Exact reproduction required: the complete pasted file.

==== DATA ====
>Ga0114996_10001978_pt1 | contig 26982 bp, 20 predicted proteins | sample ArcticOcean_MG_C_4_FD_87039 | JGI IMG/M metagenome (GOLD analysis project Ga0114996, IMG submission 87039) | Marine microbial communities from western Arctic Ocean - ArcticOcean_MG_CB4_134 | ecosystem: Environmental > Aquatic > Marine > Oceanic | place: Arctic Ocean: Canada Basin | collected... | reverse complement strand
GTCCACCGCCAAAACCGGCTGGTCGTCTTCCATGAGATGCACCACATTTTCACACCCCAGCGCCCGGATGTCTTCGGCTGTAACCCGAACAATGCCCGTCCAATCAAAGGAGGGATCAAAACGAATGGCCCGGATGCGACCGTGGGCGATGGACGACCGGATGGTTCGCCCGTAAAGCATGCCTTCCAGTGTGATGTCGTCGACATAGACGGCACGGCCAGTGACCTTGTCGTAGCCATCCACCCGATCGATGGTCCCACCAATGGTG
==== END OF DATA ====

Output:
>Ga0114996_10001978_pt1 | contig 26982 bp, 20 predicted proteins | sample ArcticOcean_MG_C_4_FD_87039 | JGI IMG/M metagenome (GOLD analysis project Ga0114996, IMG submission 87039) | Marine microbial communities from western Arctic Ocean - ArcticOcean_MG_CB4_134 | ecosystem: Environmental > Aquatic > Marine > Oceanic | place: Arctic Ocean: Canada Basin | collected... | reverse complement strand
GTCCACCGCCAAAACCGGCTGGTCGTCTTCCATGAGATGCACCACATTTTCACACCCCAGCGCCCGGATGTCTTCGGCTGTAACCCGAACAATGCCCGTCCAATCAAAGGAGGGATCAAAACGAATGGCCCGGATGCGACCGTGGGCGATGGACGACCGGATGGTTCGCCCGTAAAGCATGCCTTCCAGTGTGATGTCGTCGACATAGACGGCACGGCCAGTGACCTTGTCGTAGCCATCCACCCGATCGATGGTCCCACCAATGGTG